The court finds that Plaintiff should be permitted to depose Munday and a GGC designee as its last two depositions under the "third-party" category. The court agrees with Defendants that the depositions of Cline, Puglia, Scrivner, and Savage do not fall under the "unlimited" category. As Defendants correctly argue, the "unlimited" category is reserved for deposing customers who terminated their home security contracts with Plaintiff and switched to Pinnacle and for those particular sales representatives involved in the service switch. However, the depositions of Scrivner and Savage should not be charged to the "third-party" category. Plaintiff deposed Scrivner in October 2011, but the deposition did not produce helpful information on several substantive topics because Scrivner invoked his Fifth Amendment privilege against self-incrimination. (R. 90, Pl.'s Mot., Ex. K.) Plaintiff should not be penalized for Scrivner's decision and is entitled to take another third-party deposition to fill in the gaps left open by his refusal to answer substantive questions. Also, the deposition of Savage should not be counted under the "third-party" category because Defendants admit in their response that Savage is a "regional sales manager" for Pinnacle, (R. 103, Def.'s Resp. Br. at 4), and his deposition thus falls under the "discretionary" category. Because the depositions of Scrivner and Savage will not be charged to the "third-party" category, Plaintiff is entitled to take two more third-party depositions.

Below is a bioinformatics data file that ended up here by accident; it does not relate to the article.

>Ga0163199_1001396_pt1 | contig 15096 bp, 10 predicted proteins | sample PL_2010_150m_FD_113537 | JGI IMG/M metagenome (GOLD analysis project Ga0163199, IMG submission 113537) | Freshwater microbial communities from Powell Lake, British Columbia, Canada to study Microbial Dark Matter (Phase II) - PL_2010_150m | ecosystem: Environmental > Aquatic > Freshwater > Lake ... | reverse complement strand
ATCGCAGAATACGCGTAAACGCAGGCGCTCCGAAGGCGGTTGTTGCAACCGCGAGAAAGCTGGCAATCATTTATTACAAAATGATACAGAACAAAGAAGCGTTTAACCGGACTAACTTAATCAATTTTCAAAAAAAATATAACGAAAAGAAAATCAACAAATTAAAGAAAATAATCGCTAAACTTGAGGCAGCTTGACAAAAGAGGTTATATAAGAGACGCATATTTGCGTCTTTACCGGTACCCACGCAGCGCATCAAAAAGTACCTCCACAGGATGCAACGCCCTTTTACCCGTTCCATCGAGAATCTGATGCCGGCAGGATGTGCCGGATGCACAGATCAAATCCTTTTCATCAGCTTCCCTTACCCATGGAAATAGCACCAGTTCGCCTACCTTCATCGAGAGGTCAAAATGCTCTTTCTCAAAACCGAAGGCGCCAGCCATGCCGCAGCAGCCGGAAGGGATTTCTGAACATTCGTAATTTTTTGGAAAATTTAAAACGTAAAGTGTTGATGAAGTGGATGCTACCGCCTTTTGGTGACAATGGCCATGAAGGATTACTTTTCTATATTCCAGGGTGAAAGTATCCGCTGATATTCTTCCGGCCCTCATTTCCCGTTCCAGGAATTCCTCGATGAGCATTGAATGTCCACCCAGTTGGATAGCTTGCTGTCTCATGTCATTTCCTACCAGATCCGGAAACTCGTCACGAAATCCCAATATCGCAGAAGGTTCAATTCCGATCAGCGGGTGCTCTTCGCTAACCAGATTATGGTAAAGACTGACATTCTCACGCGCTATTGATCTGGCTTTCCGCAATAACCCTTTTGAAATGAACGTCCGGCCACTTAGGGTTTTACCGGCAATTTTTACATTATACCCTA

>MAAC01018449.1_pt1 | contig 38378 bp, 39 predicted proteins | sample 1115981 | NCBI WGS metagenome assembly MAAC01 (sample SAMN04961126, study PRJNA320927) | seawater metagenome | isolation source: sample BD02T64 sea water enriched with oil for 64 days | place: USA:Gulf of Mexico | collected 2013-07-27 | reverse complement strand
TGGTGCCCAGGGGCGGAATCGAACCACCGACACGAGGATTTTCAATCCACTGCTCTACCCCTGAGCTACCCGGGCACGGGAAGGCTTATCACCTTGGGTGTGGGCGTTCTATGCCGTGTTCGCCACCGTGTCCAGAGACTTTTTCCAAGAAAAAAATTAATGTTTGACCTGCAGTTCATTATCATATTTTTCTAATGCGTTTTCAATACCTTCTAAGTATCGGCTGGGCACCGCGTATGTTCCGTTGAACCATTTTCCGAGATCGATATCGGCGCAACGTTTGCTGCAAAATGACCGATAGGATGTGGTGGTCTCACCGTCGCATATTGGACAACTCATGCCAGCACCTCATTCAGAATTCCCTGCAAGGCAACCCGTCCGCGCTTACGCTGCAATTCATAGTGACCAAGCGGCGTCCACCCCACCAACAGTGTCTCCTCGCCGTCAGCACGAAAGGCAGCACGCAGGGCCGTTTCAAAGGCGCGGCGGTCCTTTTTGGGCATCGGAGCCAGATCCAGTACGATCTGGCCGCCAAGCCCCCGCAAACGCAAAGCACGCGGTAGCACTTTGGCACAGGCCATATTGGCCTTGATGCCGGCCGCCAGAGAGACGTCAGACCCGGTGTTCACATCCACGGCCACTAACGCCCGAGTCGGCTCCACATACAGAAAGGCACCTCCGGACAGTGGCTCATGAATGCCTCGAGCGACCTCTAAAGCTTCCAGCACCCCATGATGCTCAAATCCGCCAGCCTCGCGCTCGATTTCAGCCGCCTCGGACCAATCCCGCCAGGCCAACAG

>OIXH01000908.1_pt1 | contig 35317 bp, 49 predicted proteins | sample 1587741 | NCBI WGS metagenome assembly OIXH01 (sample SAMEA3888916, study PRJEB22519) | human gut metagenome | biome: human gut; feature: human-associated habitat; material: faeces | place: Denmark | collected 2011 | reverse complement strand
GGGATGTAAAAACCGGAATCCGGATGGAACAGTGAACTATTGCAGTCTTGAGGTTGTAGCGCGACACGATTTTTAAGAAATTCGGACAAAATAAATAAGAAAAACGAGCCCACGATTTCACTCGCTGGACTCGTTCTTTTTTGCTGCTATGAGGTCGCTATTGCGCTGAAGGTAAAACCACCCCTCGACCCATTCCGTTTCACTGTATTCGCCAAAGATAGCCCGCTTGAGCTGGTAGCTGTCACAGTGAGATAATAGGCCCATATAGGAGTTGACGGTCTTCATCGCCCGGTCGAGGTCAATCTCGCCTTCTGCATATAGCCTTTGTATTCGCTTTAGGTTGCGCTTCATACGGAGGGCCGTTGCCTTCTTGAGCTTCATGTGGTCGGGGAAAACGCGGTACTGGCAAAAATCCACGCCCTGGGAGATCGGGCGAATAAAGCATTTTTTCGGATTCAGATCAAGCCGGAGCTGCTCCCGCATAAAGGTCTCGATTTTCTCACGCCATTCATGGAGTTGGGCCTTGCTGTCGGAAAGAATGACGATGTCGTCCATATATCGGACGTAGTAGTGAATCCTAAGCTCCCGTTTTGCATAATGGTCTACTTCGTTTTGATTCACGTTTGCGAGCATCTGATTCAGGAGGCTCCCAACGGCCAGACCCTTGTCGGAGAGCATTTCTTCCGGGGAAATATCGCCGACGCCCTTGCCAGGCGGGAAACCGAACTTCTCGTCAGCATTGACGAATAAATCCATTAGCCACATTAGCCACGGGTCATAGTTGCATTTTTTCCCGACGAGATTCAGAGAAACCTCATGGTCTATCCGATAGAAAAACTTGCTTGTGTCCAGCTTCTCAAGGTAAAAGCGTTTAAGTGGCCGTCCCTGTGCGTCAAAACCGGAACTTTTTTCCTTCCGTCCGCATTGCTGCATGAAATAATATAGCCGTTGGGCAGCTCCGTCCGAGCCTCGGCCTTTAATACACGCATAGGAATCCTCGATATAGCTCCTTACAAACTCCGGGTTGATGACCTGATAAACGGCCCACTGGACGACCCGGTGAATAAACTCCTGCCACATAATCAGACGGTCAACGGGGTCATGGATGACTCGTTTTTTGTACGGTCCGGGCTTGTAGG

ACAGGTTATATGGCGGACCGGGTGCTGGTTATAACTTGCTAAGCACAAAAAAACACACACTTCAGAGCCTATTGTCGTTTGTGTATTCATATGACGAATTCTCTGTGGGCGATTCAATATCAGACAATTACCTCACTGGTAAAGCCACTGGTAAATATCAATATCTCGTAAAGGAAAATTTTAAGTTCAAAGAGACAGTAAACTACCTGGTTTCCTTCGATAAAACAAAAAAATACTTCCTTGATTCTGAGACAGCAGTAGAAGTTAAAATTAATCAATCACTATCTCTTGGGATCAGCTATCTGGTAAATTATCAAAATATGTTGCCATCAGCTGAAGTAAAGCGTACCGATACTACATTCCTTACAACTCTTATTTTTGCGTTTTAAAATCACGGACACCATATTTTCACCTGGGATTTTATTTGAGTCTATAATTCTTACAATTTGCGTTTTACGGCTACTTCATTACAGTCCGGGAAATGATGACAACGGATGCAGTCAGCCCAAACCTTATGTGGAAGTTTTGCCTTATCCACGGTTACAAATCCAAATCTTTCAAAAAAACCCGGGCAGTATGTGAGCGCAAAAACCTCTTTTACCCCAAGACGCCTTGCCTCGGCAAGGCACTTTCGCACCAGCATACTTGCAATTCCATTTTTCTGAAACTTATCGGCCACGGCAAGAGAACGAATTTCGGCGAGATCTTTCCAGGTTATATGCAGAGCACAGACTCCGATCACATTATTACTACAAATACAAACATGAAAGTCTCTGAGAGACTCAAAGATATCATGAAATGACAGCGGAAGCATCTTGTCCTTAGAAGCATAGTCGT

As for Mumford and Tomlinson, Plaintiff is not entitled to take their deposition under the agreed-upon discovery plan. According to the information provided by the parties, Plaintiff deposed the following individuals under the "discretionary" category: (1) Defendant's corporate designee; (2) Kelly Walker; (3) Jared Campbell; (4) Steve Zolman; (5) Steve Hafen; (6) John Barlow; (7) Richard Goates; (8) William Pratt; (9) David Brotherson; and (10) Doug Robinson. The court removes David Brotherson from this category because he also invoked his Fifth Amendment privilege. But because Plaintiff has not provided any information from which this court could conclude that Danny Brotherson was deposed in connection with a specific service sales transaction-which would qualify his deposition to fall within the "unlimited" category-the court concludes that his deposition ...